Synthetic Genomic Tools to Improve Influenza Virus Vaccine Production


The goal of this demonstration project is to develop a technical capability to stockpile vaccine-ready influenza virus seed stocks for use in vaccine production. This process will increase the speed, reliability and capacity of vaccine production. Moreover, this technology will enable a rapid response against any emergent influenza virus. By merging the powers of high-throughput influenza genomics and synthetic biology, we will make DNA reagents for the production of vaccines against recommended strains of seasonal and pandemic strains of influenza virus. The proposed DNA reagents are clones containing inserts that can be used as a starting point for creating vaccine stocks. They will be made available to the influenza virus research and vaccine development community through the NIAID Biodefense and Emerging Infections Research Resources Repository (BEI).

This project will use JCVI synthetic genomics technology to synthesize 1000 hemagglutinin (HA) and 1000 neuraminidase (NA) genes that represent the range of protein sequence diversity observed in human, porcine, and avian infections during the period from 2005-2010. These sequence verified gene clones will be in pUC19 plasmid vectors. Additionally, this effort will demonstrate the automation of the DNA synthesis approaches previously used only to make individual DNA segments. Informatics and robotic liquid handling methods have been developed for the design and assembly of the 1.4 kb NA and 1.8 kb HA genes from synthetic oligonucleotides. We designed our HA and NA synthesis strategy based on the 2 step approach we took to synthesize a 16 Kbp mouse mitochondrial genome from synthetic oligonucleotides. In the first step we mix 8 overlapping 60 base oligos along with the enzymes needed to convert the oligos into a population of synthetic ~350 bp DNA fragments or cassettes. These fragments are cloned in Escherichia. coli, and sequence verified. In the second step, the overlapping ~350 bp DNA fragments are assembled using JCVI's chew back anneal protocol, which is also known as Gibson Assembly. Each HA molecule is comprised of 7 cassettes, and each NA is comprised of 5 cassettes. We will synthesize 8,950 ~350 bp DNA cassettes from 27,929 different ~ 60 base oligonucleotides.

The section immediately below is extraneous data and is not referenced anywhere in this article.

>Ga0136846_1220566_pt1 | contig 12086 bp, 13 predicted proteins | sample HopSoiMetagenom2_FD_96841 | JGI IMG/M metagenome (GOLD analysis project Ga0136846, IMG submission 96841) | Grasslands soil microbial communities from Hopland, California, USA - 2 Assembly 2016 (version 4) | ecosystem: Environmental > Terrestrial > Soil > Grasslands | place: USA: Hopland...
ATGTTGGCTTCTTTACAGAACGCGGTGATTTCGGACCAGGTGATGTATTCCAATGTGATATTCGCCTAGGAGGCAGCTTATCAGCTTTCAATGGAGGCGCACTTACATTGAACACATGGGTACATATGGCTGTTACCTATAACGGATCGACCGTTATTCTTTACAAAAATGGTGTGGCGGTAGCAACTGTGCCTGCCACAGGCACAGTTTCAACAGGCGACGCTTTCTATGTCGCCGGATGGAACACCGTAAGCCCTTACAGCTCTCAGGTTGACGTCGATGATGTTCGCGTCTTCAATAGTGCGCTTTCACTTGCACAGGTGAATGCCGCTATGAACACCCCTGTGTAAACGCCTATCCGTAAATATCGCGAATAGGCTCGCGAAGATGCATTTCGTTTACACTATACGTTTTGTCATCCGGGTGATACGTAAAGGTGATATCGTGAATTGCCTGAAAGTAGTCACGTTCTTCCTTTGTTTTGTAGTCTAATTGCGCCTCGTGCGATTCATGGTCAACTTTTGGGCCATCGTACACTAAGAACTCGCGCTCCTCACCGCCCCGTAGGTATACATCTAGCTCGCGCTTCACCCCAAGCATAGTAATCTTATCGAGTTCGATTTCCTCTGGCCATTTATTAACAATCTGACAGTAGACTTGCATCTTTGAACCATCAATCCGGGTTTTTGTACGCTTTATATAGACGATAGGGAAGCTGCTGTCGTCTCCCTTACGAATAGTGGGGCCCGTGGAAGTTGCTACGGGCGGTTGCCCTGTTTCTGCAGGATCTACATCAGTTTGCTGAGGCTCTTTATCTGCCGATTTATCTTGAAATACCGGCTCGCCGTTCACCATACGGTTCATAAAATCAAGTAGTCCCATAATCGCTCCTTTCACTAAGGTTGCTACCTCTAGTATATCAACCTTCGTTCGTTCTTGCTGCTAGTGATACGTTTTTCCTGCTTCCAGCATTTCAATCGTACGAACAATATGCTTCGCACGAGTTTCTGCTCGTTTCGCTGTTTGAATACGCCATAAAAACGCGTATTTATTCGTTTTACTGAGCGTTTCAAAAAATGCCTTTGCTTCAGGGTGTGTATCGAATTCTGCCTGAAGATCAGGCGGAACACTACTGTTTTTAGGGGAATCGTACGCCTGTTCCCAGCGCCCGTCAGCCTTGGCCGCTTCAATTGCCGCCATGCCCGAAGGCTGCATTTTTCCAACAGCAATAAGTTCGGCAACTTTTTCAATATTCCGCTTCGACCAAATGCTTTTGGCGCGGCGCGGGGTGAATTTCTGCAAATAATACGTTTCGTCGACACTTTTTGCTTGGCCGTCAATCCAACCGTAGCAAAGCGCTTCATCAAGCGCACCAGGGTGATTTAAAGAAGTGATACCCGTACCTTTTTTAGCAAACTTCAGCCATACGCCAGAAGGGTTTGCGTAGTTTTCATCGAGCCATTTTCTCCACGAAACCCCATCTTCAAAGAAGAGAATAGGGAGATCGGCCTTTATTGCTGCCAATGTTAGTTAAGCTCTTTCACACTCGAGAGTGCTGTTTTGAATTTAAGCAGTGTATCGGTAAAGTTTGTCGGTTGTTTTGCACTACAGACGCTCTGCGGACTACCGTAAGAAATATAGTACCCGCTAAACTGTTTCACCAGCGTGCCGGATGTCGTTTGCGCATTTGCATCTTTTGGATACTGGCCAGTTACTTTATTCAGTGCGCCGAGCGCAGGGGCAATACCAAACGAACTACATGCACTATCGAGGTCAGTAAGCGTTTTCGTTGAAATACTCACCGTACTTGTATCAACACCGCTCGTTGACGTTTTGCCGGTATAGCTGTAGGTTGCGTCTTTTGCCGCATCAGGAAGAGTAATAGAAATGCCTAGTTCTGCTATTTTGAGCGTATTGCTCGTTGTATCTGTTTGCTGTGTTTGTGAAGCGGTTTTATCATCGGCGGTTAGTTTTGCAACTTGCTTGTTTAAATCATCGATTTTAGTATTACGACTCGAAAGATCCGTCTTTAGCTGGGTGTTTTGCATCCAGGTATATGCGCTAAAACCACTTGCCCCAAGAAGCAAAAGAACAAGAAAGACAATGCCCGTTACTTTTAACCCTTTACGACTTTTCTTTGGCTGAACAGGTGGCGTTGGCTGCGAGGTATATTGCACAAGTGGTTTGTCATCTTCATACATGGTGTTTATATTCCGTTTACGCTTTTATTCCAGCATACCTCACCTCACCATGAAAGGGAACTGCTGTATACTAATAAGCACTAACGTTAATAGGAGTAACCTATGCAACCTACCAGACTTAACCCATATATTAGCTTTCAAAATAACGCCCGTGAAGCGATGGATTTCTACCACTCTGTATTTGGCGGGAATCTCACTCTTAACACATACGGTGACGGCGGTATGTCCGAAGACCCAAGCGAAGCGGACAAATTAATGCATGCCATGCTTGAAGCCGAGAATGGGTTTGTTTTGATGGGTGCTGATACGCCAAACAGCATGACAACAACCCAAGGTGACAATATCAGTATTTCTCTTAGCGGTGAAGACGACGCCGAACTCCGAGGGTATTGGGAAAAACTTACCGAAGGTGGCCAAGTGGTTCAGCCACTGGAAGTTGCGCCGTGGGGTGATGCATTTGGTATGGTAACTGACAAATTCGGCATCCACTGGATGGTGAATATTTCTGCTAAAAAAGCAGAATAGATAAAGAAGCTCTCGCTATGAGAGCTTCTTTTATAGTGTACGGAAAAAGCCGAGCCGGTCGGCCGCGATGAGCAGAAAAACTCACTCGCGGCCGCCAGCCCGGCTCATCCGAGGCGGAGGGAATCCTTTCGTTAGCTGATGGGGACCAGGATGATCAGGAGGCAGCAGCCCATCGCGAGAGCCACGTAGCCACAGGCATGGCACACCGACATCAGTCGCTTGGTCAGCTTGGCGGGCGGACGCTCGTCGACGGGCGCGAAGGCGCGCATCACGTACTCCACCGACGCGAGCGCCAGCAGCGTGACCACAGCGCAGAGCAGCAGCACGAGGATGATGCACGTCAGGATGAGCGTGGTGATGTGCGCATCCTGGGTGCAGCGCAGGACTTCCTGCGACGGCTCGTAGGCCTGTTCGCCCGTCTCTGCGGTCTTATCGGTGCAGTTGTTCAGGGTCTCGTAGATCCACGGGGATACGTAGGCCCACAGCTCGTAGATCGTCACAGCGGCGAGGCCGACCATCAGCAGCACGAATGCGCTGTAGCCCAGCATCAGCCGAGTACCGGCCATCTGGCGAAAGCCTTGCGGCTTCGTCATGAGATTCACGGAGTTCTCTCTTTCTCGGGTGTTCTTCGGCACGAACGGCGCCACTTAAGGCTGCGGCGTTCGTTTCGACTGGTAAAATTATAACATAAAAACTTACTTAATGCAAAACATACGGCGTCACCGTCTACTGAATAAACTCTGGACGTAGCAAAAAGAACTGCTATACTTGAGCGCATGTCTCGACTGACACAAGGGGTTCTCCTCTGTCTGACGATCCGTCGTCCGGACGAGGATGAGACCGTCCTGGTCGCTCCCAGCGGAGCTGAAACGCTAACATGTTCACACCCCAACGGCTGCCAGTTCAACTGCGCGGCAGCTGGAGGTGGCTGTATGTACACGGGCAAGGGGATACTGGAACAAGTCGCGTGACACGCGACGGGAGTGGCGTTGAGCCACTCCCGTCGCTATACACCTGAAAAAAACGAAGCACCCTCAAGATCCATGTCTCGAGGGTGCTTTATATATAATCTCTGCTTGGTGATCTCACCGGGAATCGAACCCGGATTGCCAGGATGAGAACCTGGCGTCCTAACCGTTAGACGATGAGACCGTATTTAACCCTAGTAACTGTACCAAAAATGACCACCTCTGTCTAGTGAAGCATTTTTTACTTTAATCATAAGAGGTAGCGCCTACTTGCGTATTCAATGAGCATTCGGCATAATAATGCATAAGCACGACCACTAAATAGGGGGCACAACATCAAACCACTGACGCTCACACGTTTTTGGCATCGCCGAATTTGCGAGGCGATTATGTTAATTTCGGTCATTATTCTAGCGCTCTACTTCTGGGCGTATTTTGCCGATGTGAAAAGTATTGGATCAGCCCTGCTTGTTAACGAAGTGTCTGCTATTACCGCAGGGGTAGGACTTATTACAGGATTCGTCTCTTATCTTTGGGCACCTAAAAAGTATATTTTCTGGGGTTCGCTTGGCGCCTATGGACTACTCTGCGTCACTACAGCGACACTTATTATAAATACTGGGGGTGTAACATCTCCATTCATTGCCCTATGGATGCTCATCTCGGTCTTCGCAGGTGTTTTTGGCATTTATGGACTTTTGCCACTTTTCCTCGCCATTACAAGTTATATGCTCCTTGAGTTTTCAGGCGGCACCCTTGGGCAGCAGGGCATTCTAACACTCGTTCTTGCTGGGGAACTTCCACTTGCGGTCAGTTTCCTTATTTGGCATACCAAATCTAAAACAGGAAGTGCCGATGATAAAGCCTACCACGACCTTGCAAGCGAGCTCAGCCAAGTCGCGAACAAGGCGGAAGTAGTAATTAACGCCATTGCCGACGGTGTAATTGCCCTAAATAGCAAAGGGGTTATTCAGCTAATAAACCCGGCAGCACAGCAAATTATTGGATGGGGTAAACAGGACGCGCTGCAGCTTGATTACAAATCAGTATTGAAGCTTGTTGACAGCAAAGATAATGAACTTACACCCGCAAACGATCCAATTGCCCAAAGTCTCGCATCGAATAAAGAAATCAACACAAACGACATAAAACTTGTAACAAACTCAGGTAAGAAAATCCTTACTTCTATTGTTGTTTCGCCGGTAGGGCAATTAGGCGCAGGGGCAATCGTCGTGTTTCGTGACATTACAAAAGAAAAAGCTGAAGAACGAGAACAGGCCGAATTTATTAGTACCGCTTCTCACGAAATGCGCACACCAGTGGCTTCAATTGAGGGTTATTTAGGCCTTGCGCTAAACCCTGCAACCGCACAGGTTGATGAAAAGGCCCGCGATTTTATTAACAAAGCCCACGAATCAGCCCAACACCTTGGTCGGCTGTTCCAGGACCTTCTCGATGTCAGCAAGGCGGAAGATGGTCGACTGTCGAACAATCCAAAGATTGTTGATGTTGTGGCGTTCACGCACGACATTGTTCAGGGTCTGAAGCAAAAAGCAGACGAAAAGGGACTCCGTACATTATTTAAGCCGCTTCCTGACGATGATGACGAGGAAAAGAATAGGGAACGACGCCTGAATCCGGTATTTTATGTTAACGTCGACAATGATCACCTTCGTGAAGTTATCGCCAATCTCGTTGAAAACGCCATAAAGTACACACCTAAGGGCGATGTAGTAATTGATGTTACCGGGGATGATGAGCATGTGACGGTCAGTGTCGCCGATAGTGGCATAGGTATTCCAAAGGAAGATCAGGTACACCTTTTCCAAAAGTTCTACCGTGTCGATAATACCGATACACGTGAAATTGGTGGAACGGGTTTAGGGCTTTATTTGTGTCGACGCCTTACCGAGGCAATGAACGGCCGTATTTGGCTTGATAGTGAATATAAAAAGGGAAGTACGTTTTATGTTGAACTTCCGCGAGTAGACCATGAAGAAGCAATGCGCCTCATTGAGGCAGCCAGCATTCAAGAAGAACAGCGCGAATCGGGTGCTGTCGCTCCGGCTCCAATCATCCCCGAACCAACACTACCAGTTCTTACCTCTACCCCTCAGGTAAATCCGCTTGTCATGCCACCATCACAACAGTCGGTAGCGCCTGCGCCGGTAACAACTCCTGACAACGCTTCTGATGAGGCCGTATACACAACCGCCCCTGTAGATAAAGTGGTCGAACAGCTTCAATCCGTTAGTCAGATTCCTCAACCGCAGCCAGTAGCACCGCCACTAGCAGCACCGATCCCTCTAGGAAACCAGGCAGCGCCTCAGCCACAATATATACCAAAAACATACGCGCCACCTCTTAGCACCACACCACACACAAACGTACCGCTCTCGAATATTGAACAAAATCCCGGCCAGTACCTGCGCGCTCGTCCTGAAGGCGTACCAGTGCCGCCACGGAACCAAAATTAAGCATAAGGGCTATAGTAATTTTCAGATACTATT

All Publications that use data generated and/or are supported by the Sequencing Center at JCVI should acknowledge the sponsor as: This project has been funded in whole or part with federal funds from the National Institute of Allergy and Infectious Diseases, National Institutes of Health, Department of Health and Human Services under contract numbers N01-AI30071
and/or HHSN272200900007C.

Investigators and Collaborators

John Glass, PhD

Professor, J. Craig Venter Institute

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